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Meteorology News (9 articles)

Deep Oceans May Mask Global Warming for Years at a Time

Computer simulations of global climate lead to new conclusions.Earth's deep oceans may absorb enough heat at times to flatten the rate of global warming for periods of as long as a decade--even in the midst of longer-term warming. This according to a new analysis led by scientists at the...

Published on 20 September 2011, 04:24

New Method to Measure Snow, Soil Moisture With GPS May Benefit Meteorologists, Farmers

A research team led by the University of Colorado at Boulder has found a clever way to use traditional GPS satellite signals to measure snow depth as well as soil and vegetation moisture, a technique expected to benefit meteorologists, water resource managers, climate modelers and farmers.The...

Published on 20 November 2009, 17:12

Do Dust Particles Curb Climate Change?

Meteorologists urge new research on the influence of aerosols.A knowledge gap exists in the area of climate research: for decades, scientists have been asking themselves whether, and to what extent man-made aerosols, that is, dust particles suspended in the atmosphere, enlarge the cloud cover and...

Published on 6 October 2009, 13:04

Global Warming May Dent El Niño’s Protective Shield from Atlantic Hurricanes, Increase Droughts Elsewhere

MIAMI -- El Niño, the periodic eastern Pacific phenomenon credited with shielding the United States and Caribbean from severe hurricane seasons, may be overshadowed by its brother in the central Pacific due to global warming, according to an article in the September 24 issue of the...

Published on 24 September 2009, 14:18

Air pollution is reducing light rains in China

Air pollution in eastern China during the last 50 years has led to a reduction in the amount of light rainfall of almost a quarter. This is revealed by an international study conducted with support from the University of Gothenburg, Sweden. There is a risk that the consequences will be increased...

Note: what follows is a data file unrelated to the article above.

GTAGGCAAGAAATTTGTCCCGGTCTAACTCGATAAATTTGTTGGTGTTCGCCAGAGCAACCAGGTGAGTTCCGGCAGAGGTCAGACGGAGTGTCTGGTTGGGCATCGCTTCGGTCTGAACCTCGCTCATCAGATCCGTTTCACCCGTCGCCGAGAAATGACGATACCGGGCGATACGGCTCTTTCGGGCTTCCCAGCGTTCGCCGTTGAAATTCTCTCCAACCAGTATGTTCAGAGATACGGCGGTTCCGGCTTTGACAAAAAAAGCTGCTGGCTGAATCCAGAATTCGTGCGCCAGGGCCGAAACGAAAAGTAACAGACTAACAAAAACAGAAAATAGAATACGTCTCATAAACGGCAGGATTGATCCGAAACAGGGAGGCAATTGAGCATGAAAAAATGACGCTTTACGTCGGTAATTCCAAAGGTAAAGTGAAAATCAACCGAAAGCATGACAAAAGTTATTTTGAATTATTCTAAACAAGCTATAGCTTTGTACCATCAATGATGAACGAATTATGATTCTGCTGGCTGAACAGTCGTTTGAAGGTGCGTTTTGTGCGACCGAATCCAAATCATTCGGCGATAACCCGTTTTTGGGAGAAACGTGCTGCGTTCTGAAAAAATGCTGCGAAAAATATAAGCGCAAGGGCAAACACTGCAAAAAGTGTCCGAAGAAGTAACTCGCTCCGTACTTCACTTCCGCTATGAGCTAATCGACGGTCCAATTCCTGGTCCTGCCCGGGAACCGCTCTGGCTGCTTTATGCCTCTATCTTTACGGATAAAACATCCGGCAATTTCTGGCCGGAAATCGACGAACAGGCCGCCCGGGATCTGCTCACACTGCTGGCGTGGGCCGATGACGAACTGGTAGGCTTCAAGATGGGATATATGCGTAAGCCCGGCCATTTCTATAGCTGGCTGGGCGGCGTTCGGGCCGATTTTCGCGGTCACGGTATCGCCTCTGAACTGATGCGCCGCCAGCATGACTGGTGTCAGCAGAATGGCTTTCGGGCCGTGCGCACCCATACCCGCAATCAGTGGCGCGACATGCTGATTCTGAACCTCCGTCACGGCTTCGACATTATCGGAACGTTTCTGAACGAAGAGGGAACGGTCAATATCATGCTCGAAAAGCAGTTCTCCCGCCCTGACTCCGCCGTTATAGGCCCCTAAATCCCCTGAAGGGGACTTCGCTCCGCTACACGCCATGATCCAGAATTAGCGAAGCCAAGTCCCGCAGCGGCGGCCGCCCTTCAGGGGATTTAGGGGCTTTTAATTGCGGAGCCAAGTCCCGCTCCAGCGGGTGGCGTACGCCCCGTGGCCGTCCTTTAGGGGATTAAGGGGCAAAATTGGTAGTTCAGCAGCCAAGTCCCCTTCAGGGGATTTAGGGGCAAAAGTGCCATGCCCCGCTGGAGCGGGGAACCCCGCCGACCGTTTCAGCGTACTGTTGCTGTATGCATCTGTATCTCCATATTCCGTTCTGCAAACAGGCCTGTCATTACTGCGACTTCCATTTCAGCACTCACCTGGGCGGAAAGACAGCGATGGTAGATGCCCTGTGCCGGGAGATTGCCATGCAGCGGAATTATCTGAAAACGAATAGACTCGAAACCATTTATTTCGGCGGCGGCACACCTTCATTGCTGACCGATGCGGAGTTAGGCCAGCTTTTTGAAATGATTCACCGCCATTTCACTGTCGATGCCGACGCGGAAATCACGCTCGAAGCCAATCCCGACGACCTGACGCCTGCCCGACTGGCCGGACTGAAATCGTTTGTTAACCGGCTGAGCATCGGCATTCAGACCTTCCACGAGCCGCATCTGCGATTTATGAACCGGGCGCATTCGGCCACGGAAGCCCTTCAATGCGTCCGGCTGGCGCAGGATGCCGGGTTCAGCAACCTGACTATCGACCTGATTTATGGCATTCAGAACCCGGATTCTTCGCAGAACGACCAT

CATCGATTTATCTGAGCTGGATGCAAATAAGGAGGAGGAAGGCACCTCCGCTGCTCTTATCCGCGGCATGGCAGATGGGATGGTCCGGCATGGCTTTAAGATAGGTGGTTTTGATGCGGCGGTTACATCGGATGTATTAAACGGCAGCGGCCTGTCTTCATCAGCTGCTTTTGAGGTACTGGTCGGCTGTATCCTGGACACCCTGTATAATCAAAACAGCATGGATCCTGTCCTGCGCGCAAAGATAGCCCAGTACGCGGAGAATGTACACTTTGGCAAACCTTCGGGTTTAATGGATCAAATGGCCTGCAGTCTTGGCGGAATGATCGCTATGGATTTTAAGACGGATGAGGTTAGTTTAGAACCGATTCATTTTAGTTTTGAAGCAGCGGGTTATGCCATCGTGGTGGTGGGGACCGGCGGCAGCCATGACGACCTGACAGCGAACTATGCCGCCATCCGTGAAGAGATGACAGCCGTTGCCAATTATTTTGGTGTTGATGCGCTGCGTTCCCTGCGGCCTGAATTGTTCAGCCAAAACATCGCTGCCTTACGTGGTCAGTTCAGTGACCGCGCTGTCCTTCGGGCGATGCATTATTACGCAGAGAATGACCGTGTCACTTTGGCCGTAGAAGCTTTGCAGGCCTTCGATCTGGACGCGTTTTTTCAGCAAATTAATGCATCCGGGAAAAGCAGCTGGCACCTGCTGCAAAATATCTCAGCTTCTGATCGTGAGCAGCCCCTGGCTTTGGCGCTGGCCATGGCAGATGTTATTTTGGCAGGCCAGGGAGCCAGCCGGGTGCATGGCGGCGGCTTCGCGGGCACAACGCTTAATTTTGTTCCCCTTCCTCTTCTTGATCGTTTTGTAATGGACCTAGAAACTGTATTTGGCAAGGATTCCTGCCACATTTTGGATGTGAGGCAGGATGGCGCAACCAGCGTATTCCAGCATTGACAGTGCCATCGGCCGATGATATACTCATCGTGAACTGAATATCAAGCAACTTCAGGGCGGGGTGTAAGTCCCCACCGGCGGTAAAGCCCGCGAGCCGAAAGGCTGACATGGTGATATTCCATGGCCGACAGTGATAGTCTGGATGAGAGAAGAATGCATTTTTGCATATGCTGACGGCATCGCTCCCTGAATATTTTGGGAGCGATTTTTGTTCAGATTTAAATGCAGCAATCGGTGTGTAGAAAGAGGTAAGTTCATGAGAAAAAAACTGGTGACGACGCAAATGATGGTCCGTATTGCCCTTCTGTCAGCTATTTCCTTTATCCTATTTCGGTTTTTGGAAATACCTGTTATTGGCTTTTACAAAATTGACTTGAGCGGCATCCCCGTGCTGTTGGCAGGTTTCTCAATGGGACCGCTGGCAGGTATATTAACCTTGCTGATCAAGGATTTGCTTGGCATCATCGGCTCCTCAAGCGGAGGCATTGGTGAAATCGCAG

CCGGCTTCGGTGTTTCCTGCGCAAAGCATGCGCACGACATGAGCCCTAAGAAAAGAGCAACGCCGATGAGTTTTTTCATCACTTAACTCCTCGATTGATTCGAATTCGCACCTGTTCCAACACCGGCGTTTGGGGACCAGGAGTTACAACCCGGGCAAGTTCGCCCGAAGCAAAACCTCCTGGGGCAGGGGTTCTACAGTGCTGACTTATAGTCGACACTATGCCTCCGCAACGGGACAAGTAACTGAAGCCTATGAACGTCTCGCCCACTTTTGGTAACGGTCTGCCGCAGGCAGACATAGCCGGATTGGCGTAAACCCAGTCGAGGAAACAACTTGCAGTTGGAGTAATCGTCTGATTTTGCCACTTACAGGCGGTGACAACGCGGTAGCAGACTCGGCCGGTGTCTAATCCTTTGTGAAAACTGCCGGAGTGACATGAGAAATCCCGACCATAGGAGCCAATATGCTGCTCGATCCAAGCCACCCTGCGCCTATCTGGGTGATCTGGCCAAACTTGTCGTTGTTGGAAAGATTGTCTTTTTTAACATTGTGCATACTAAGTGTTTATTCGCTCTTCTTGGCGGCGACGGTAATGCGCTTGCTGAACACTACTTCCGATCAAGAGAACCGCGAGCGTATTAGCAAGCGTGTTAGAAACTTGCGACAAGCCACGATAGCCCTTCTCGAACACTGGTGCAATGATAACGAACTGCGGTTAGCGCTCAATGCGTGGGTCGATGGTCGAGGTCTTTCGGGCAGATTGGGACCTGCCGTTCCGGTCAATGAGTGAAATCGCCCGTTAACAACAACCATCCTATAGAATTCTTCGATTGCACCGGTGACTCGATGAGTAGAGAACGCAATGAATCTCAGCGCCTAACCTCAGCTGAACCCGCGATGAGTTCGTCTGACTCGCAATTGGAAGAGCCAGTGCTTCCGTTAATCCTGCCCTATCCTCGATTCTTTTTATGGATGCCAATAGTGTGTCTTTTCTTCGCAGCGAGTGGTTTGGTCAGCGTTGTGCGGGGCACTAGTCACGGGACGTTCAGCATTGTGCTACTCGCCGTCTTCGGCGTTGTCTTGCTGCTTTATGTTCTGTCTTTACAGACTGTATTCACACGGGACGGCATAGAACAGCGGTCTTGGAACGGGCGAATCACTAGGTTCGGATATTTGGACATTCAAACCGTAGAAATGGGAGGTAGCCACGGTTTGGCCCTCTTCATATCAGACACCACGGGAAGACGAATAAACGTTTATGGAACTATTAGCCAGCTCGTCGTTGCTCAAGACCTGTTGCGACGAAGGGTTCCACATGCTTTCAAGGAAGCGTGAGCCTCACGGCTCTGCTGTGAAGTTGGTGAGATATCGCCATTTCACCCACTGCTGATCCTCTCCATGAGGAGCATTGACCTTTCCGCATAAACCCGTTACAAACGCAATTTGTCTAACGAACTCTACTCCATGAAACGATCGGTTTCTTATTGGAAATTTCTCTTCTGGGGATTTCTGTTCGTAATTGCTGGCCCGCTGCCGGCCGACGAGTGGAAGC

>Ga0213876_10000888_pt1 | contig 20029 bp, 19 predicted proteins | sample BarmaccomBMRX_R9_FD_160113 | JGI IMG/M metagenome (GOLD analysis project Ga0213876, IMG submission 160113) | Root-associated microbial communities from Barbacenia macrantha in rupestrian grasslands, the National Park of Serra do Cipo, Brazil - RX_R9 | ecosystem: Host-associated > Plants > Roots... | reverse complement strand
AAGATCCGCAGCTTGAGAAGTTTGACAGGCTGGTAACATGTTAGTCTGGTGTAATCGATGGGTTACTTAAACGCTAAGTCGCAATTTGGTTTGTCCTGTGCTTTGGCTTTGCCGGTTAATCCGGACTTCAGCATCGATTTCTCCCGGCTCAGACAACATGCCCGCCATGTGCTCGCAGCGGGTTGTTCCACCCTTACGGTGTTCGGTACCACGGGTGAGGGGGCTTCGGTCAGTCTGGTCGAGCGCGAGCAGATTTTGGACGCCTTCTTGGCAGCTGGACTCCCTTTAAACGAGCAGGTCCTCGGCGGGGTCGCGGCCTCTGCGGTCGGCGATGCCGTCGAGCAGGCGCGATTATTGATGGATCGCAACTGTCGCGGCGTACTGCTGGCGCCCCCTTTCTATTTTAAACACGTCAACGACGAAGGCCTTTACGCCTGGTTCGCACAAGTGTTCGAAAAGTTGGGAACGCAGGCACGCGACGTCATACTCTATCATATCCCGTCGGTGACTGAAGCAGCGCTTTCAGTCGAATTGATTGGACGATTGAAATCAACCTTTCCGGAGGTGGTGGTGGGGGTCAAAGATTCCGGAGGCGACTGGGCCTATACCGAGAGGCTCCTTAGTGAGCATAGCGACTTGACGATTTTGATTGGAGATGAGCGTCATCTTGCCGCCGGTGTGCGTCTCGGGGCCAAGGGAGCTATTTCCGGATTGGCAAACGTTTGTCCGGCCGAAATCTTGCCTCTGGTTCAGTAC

Published on 31 August 2009, 07:49

Lightning's Mirror Image ... Only Much Bigger

Scientists capture one-second image of huge lightning flowing 40 miles upward from stormWith a very lucky shot, scientists have captured a one-second image and the electrical fingerprint of huge lightning that flowed 40 miles upward from the top of a storm.These rarely seen, highly charged...

Published on 24 August 2009, 07:27

Harbingers of increased Atlantic hurricane activity identified

University Park, Pa. -- Reconstructions of past hurricane activity in the Atlantic Ocean indicate that the most active hurricane period in the past was during the "Medieval Climate Anomaly" about a thousand years ago when climate conditions created a "perfect storm" of La...

Published on 12 August 2009, 14:35

Beating the radar: Getting a jump on storm prediction

Satellite observation of cloud temperatures may be able to accurately predict severe thunderstorms up to 45 minutes earlier than relying on traditional radar alone, say researchers at the University of Wisconsin-Madison Space Science and Engineering Center.Scientists from the Cooperative...

Published on 16 June 2009, 09:41

Dust Plays Larger Than Expected Role In Determining Atlantic Temperature

MADISON - The recent warming trend in the Atlantic Ocean is largely due to reductions in airborne dust and volcanic emissions during the past 30 years, according to a new study.Since 1980, the tropical North Atlantic has been warming by an average of a quarter-degree Celsius (a half-degree...

Published on 26 March 2009, 13:08